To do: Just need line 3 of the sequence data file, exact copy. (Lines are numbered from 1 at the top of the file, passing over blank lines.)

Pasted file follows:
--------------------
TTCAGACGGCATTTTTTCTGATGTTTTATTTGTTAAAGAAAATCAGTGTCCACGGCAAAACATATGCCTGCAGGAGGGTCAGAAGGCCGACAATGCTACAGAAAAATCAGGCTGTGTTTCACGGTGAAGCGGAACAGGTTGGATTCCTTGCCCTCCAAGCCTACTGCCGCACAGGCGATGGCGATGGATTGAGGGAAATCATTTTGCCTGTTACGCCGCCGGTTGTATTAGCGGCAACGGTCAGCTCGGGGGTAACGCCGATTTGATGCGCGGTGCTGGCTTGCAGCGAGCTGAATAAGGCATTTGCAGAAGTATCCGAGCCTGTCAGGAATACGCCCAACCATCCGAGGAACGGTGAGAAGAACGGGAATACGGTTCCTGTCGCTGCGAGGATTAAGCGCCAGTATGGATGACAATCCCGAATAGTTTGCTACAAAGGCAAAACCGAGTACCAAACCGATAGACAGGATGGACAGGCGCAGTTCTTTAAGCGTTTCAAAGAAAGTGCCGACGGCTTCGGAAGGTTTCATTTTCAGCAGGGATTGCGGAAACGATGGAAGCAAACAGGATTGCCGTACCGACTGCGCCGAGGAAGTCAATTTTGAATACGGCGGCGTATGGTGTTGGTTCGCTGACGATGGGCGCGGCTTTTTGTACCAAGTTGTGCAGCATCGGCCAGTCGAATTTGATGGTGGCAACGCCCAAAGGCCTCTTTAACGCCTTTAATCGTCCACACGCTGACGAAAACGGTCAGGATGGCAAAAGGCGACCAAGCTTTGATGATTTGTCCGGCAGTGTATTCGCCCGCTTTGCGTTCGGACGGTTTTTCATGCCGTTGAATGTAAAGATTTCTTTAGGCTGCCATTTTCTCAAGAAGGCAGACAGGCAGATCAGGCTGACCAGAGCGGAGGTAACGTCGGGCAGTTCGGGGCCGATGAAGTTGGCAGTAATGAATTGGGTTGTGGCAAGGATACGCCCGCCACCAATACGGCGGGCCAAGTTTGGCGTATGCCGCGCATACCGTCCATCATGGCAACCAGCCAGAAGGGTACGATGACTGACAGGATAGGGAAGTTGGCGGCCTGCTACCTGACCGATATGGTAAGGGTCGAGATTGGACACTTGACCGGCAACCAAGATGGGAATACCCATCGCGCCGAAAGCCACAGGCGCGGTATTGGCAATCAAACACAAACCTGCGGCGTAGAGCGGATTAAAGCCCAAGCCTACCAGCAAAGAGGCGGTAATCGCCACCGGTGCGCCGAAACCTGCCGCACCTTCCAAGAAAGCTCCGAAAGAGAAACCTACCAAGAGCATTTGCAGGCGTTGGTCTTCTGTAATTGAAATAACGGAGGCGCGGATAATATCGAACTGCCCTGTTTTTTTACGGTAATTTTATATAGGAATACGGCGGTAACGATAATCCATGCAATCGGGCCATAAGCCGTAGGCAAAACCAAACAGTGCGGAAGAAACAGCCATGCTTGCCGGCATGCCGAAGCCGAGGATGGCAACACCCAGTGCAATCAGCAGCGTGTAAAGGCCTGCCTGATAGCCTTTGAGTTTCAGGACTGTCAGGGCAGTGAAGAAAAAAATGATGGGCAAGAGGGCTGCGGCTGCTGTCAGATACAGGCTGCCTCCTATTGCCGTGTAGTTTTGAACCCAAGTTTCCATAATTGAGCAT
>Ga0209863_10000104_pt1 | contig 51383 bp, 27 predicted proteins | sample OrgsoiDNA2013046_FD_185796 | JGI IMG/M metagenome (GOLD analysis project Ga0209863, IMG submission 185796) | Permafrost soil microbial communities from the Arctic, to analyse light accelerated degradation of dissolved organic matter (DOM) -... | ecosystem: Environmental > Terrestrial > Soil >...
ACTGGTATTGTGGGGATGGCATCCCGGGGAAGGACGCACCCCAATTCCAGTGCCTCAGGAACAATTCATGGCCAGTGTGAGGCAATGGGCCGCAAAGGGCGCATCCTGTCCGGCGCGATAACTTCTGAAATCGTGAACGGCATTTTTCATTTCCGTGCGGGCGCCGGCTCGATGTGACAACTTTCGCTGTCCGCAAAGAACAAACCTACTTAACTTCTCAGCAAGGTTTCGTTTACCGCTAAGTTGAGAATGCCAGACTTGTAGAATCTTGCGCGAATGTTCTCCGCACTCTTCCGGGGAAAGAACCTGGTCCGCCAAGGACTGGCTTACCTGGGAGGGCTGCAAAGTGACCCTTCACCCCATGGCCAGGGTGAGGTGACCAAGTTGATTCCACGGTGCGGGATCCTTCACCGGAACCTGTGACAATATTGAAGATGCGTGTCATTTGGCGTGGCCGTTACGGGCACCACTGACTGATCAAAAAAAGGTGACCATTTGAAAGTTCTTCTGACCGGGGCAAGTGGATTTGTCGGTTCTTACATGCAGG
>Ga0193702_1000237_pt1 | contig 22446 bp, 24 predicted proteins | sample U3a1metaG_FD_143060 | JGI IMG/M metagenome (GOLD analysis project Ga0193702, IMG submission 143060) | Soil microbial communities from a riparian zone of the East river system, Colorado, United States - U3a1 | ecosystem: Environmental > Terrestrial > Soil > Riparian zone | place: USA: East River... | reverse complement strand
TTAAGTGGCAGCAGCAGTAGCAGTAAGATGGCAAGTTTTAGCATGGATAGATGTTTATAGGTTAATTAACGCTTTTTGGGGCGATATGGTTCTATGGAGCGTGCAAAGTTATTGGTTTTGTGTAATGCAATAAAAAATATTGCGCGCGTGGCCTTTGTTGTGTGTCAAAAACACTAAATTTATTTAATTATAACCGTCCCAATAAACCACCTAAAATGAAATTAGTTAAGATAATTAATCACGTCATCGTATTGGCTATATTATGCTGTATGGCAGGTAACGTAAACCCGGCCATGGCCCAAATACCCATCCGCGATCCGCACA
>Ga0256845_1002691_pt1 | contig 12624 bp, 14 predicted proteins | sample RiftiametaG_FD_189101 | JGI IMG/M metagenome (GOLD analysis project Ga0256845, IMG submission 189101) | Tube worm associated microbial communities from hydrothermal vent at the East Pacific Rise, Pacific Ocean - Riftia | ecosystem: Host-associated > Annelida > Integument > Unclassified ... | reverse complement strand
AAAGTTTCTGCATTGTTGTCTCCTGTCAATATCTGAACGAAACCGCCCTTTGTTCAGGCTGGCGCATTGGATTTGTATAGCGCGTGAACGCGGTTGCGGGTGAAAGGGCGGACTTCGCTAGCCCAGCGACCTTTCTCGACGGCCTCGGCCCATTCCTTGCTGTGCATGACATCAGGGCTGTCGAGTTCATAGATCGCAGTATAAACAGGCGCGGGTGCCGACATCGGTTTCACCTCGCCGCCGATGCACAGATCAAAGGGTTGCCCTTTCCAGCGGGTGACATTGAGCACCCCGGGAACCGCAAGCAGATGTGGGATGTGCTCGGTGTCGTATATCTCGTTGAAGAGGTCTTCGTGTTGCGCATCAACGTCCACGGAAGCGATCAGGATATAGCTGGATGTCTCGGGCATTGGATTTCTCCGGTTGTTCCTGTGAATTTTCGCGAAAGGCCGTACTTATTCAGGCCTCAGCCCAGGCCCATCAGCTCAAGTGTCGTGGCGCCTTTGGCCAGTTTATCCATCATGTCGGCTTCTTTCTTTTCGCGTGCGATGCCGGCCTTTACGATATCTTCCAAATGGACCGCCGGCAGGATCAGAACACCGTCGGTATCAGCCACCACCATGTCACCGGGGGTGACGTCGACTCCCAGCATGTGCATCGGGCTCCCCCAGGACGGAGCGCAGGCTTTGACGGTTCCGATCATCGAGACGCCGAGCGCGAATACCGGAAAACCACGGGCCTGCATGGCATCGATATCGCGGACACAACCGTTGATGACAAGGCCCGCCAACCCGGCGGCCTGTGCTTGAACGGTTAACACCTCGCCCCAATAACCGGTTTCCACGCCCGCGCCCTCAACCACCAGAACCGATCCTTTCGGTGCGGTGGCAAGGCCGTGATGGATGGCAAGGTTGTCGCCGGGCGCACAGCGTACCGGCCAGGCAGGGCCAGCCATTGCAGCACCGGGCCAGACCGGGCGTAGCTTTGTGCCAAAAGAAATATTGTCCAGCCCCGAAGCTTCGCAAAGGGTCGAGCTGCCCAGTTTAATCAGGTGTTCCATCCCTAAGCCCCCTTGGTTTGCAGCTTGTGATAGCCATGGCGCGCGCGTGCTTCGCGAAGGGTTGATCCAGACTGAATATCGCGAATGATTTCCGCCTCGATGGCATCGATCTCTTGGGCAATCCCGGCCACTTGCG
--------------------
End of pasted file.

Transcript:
ACTGGTATTGTGGGGATGGCATCCCGGGGAAGGACGCACCCCAATTCCAGTGCCTCAGGAACAATTCATGGCCAGTGTGAGGCAATGGGCCGCAAAGGGCGCATCCTGTCCGGCGCGATAACTTCTGAAATCGTGAACGGCATTTTTCATTTCCGTGCGGGCGCCGGCTCGATGTGACAACTTTCGCTGTCCGCAAAGAACAAACCTACTTAACTTCTCAGCAAGGTTTCGTTTACCGCTAAGTTGAGAATGCCAGACTTGTAGAATCTTGCGCGAATGTTCTCCGCACTCTTCCGGGGAAAGAACCTGGTCCGCCAAGGACTGGCTTACCTGGGAGGGCTGCAAAGTGACCCTTCACCCCATGGCCAGGGTGAGGTGACCAAGTTGATTCCACGGTGCGGGATCCTTCACCGGAACCTGTGACAATATTGAAGATGCGTGTCATTTGGCGTGGCCGTTACGGGCACCACTGACTGATCAAAAAAAGGTGACCATTTGAAAGTTCTTCTGACCGGGGCAAGTGGATTTGTCGGTTCTTACATGCAGG